How a regular Frankie fan became a cult-cinema guru

From Rocky Horror to the full schlock treatment, Kristian Fletcher has carved a unique niche in Queensland’s cultural scene, writes Brett Debritz

Apr 16, 2020, updated Apr 16, 2020
Interactive Rocky Horror Picture Show screenings helped launch Kristian Fletcher's career. Photo: Stuart Hirth

Interactive Rocky Horror Picture Show screenings helped launch Kristian Fletcher's career. Photo: Stuart Hirth

When it comes to art, the gap between “cult” and “mainstream” is fluid. It often turns out that something first seen as having only minority appeal was merely ahead of its time.

So it was with the Richard O’Brien stage musical that became The Rocky Horror Picture Show. The film was considered a flop when it was first released in 1975, but through the persistence of its fans, a tenacious distributor and exhibitors who scheduled regular midnight screenings, it became a cult classic.

The eventual popularity of the film inspired greater interest in the stage show, which has had countless revivals, and even led to a live television production. Thanks to all that, and to more relaxed social mores in the years since its premiere, it’s now pretty much mainstream fare.

Although he wasn’t quite there at the beginning of the Rocky Horror phenomenon, Queenslander Kristian Fletcher has done more than most to keep Frank’n’Furter, the “sweet transvestite from Transsexual, Transylvania”, his sidekick Riff Raff, squeaky clean kids Brad and Janet, and the other oddball characters in the public eye.

“In high school, I discovered The Rocky Horror Picture Show and had dreams of starting a shadowcast – the group of performers who re-enact the movie in front of the screen,” Fletcher told InQueensland by email. “Upon leaving school, I started Cards 4 Sorrow, the Brisbane chapter, and we are still performing the movie at screenings after almost 20 years.”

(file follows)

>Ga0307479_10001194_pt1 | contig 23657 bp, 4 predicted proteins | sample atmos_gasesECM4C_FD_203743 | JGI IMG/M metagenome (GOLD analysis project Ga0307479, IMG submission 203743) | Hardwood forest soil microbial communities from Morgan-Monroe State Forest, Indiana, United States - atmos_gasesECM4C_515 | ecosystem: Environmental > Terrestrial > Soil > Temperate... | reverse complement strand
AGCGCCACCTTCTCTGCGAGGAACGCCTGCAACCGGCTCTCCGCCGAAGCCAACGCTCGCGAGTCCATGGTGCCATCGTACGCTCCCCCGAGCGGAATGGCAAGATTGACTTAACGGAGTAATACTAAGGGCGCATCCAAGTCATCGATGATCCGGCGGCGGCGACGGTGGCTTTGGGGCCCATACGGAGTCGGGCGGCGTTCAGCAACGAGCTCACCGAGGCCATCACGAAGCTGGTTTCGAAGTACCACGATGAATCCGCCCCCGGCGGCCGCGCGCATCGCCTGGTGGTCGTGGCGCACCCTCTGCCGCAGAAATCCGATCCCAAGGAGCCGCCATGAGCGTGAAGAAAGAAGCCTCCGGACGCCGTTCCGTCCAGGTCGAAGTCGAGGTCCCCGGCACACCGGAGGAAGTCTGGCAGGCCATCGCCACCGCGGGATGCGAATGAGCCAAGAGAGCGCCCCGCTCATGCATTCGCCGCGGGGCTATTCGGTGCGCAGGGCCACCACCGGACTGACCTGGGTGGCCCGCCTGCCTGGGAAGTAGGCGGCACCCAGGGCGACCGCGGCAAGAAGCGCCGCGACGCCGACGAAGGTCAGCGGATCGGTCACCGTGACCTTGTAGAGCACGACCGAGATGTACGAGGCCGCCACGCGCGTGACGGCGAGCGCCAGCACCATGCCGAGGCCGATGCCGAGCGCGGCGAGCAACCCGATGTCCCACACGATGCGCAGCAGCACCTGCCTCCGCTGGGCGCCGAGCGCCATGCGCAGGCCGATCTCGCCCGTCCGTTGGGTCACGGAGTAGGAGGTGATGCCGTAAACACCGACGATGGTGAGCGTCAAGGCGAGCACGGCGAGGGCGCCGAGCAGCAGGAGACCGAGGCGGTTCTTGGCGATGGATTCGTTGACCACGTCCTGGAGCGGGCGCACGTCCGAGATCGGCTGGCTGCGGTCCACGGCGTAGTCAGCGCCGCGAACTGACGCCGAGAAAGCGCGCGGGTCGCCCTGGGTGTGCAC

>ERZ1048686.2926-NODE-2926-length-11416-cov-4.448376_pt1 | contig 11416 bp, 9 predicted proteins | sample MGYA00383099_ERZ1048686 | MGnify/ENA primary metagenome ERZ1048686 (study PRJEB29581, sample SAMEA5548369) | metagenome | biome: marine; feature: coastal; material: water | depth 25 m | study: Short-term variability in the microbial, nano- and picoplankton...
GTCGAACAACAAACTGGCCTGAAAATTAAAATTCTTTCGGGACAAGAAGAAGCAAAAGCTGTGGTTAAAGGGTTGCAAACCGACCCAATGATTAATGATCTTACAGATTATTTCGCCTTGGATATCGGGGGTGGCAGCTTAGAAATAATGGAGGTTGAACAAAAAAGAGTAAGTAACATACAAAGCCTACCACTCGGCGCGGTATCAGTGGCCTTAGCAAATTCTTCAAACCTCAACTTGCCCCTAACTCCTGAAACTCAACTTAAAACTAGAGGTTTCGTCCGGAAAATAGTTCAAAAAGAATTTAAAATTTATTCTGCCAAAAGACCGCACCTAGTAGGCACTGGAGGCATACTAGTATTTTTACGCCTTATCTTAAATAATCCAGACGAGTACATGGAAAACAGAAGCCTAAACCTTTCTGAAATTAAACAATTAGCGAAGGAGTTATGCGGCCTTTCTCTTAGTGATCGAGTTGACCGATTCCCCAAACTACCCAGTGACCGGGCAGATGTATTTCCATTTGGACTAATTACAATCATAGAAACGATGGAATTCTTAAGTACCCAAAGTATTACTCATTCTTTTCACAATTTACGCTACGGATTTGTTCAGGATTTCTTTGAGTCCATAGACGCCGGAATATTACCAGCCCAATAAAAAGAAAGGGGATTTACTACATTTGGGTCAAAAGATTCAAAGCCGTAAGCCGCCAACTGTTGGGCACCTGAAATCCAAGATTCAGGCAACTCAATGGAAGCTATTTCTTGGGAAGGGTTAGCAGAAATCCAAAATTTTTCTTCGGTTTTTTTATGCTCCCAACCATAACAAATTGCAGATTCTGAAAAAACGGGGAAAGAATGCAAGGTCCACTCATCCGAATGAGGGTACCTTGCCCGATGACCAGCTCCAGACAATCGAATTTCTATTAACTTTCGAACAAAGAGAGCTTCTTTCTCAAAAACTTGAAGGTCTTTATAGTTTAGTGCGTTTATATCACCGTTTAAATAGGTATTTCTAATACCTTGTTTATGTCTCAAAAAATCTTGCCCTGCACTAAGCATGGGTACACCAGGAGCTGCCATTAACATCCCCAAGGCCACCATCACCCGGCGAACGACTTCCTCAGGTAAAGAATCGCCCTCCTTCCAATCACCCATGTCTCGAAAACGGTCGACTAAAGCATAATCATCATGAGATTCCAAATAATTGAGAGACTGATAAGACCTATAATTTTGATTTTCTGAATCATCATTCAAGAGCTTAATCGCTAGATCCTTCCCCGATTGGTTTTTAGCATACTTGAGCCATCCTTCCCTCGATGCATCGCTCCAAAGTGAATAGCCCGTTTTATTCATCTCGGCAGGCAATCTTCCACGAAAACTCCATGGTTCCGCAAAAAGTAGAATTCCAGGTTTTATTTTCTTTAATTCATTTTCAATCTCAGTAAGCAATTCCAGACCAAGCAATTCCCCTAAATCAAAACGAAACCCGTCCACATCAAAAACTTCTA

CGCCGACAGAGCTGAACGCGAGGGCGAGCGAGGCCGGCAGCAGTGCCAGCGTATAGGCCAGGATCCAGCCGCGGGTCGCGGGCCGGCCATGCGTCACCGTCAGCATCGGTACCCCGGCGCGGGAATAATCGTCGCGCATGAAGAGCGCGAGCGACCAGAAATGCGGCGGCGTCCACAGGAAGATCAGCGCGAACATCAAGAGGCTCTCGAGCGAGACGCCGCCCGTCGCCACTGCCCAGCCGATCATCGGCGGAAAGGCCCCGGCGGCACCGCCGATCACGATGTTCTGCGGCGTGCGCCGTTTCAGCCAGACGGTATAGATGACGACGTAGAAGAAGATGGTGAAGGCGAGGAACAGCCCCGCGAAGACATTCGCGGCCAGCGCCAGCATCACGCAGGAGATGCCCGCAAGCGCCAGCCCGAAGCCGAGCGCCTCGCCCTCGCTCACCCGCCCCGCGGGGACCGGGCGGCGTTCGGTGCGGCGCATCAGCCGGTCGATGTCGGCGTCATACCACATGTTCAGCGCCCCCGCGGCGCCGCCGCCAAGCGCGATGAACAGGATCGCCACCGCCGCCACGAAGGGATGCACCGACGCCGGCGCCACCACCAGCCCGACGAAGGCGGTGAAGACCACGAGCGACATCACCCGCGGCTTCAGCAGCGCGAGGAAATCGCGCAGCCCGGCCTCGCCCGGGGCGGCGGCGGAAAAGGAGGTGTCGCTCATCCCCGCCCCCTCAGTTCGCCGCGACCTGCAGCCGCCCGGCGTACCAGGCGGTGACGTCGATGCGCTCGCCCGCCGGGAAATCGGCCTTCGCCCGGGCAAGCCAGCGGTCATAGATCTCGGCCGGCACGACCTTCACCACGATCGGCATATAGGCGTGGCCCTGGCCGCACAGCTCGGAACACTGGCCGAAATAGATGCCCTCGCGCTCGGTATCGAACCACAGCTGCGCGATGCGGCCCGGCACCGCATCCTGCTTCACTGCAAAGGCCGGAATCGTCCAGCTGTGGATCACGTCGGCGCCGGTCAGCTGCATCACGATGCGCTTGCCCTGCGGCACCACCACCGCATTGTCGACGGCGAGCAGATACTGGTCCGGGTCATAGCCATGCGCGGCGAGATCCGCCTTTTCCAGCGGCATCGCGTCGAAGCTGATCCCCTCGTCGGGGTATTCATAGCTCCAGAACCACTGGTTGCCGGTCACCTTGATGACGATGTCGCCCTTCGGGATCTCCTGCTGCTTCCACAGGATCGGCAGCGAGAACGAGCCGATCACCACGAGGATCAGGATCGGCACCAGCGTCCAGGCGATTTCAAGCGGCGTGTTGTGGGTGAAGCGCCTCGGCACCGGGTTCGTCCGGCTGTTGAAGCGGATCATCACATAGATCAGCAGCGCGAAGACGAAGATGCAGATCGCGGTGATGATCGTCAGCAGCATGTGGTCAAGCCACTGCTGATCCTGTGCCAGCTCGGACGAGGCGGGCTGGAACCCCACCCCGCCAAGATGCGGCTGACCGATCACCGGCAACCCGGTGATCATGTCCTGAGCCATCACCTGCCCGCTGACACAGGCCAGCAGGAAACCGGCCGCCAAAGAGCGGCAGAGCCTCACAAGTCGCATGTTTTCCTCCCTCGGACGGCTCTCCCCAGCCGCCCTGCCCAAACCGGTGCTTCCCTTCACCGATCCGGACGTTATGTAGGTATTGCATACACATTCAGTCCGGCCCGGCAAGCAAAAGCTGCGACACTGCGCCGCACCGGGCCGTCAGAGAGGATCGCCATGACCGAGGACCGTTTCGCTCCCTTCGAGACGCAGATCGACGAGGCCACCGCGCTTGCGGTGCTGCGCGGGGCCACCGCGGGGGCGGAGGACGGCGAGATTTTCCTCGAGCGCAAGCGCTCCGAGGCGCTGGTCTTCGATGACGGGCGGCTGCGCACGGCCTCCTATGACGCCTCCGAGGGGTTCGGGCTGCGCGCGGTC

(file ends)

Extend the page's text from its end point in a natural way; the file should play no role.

How come the enduring success? “After almost 45 years, it has managed to transcend the generations. I put it down to the original writing. Richard O’Brien has created such a musically strong score which is complemented by a concept which never tires: a science-fiction musical parody with unique characters which people want to dress as and emulate.

“Even if it’s only for 90 minutes, those audience members are given an excuse to let their hair down and be accepted. Rocky Horror has always spoken to those who are craving an outlet, and I think in Brisbane it’s no exception.

“We performed the full movie for the first time at Schonell in October 2000. I started as Riff Raff but have played Brad now since 2003. I adore playing such a strait-laced character who has a somewhat kinky side underneath that is wanting to be explored.”

The success of the RPHS screenings led to a broader interest in cult films. Fletcher started an annual horror movie festival in 2004 and, the following year, began monthly screenings of cult films at the Metro Arts cinema in the city.

Cult film enthusiast Kristian Fletcher with director John Waters. (Photo: Supplied)

The operators of the Globe Theatre in Fortitude Valley approached him to play cult movies there, too. And so, by the late 2000s, he was making a modest living from those film screenings, interactive RHPS events at the Metro Arts and Schonell, and from dance parties and other events themed around the music of artists including David Bowie and Madonna.

Fletcher said he hasn’t made huge money, “but I believe it’s 99 per cent passion and, if you are doing it right, the rest should follow suit”.

Another constant for Fletcher has been the work American counterculture filmmaker John Waters, who shot to notoriety in 1972 with Pink Flamingos, an extremely bad-taste exploitation comedy starring drag queen Divine as “the filthiest person alive”. Waters went on to make Hairspray, which was reinvented as a popular stage and screen musical, Polyester, Cry-Baby and Serial Mom.

“I first saw Pink Flamingos in 2004 and it opened my eyes to the world of underground ‘midnight’ movies of the ’70s,” Fletcher said. “His [Waters’] films have become such an inspiration.”

Fletcher contacted the director’s personal assistant, who provided some quotes endorsing the annual Waters movie festival. “I was giving underground American cinema an audience in Brisbane and was told he was extremely thankful.

“I’ve been lucky enough to meet John three times. In 2018, I had coffee with him at his Baltimore office and it was great to spend the time chatting movies. I know he is really supportive of what I do in Brisbane.

“I’m giving life to nostalgic music and movies which may have been forgotten or are worth revisiting.”

Fletcher as David Bowie, who will be the focus of a charity event later this year. Photo: Richard Whitfield

Like every other producer, Fletcher has had to revise his 2020 schedule due to the COVID-19 outbreak. For now, he hopes to gather 300 people to recreate the Kate Bush Wuthering Heights music video in the “Most Wuthering Heights Day Ever” in July. Also pencilled in are the Brisbane Madonna party (which has been held annually since 2006) in August, and the David Bowie-themed “Bowies Down Brunswick” charity walk in November. Fletcher also hopes to organise further Cards 4 Sorrow Rocky Horror screenings this year. Details will appear on his website when they are confirmed.

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